# How does AIC vs. LASSO work?

I understand that LASSO and AIC are striking for a balance between model fit and size. However, how do they respectively measure the size/complexity of the model?

Does AIC measure the number of parameters and LASSO measures the coefficients?

Comparing AIC and LASSO is comparing apples and oranges.

LASSO is an estimator of the regression coefficients. It is the minimizer of a penalized/constrained least squares criterion. Which LASSO estimator to use (defined by the tuning parameter scaling the penalty or constraint set) is most commonly decided by cross-validation.

AIC, on the other hand, is an estimator of prediction error for a given estimator. Given a set of candidate estimators, one could compare these by comparing their respective AIC values. As you suggest, AIC does consider model complexity as it is partly a function of an estimator's degrees of freedom.

In principle, you could compare the set of LASSO estimators using a version of AIC rather than cross-validation (but this is potentially problematic, and is not advised in general). See Is it possible to calculate AIC and BIC for lasso regression models?.

So let's make an assumption of normality (so that MLE == OLS) and take a look at the AIC equation from wiki: AIC = 2k + n ln(RSS) here k is the number of parameters (variables), n is the sample size, and RSS is the residual sum of squares. So for a given k and n we minimize the AIC by simply fitting for standard ols coefficeints. In other words, it has nothing to do with our fitting procedure/coefficients. It is simply a cost function to compare across what we can change: the k. So the AIC is used to compare the same model with differing features to essentially find the model with the most bang for your buck. If k increases but your RSS does not decrease enough then your AIC will increase and you have a 'worse' model. It really is about the balance of k and RSS.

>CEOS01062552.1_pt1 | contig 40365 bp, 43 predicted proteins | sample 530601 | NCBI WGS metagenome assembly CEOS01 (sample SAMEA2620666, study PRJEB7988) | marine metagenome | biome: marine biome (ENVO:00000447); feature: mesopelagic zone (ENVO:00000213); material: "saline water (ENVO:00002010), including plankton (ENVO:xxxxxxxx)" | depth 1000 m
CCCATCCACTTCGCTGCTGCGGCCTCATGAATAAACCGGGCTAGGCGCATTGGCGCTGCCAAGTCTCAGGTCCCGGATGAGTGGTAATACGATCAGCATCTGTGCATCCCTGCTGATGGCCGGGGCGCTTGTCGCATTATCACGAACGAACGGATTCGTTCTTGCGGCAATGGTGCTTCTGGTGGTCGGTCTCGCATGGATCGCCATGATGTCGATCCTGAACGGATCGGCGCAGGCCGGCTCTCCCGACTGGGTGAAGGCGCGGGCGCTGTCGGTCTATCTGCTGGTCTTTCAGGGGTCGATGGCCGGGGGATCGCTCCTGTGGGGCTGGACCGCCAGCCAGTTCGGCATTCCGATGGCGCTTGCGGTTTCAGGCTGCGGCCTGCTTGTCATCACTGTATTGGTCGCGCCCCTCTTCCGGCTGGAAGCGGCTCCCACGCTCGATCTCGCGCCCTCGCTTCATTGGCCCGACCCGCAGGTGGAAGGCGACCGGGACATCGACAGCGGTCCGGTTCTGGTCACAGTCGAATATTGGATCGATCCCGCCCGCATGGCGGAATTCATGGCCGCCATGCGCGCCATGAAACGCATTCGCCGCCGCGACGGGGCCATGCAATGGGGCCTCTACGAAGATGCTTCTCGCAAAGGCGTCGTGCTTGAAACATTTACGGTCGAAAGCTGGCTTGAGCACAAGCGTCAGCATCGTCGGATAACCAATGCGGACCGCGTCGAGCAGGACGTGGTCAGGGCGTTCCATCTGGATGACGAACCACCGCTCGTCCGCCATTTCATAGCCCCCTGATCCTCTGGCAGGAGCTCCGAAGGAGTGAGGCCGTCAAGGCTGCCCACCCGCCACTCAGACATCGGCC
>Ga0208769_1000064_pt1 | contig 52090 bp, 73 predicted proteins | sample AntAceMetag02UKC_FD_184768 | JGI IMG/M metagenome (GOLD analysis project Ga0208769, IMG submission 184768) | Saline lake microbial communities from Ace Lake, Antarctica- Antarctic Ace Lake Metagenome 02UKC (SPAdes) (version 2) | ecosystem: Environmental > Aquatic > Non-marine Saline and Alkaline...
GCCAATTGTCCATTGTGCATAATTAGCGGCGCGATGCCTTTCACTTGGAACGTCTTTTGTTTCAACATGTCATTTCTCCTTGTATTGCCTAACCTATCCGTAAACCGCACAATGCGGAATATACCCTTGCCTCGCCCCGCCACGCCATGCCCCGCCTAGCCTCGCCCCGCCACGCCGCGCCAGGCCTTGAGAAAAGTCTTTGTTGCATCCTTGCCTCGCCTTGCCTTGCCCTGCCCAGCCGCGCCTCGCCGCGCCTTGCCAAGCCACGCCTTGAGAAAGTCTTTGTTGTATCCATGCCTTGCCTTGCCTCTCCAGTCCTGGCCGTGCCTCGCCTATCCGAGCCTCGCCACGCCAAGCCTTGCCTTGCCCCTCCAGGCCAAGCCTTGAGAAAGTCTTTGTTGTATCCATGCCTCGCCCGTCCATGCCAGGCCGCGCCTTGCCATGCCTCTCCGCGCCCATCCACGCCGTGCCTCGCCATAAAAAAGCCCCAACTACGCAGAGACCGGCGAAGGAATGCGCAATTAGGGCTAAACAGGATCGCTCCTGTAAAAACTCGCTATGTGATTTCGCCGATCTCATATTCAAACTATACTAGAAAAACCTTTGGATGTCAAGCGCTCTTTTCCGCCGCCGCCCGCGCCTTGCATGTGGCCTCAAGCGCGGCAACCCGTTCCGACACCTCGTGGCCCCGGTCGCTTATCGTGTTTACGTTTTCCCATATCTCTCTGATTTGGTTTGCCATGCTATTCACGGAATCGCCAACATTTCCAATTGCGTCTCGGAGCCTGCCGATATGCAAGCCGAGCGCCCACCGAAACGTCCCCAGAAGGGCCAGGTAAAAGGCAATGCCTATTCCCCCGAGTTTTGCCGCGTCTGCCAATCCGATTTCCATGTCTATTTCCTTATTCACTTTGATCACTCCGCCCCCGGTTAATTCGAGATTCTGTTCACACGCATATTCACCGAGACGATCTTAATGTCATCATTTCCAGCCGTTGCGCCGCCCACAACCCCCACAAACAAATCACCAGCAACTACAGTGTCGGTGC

Lasso on the other hand is a cost function that we are optimizing for, so it does have to do with our coefficients. Specifically we choose coefficients which minimize: the sum of squared errors PLUS the sum of absolute value of our coefficients times a parameter lambda we select:

Basically, (assuming normality) the AIC will be minimized for a given k at OLS so the only real change we can make is changing k with different subsets. For Lasso we make changes by changing our coefficients and naturally we can select a coefficient of 0 to drop it.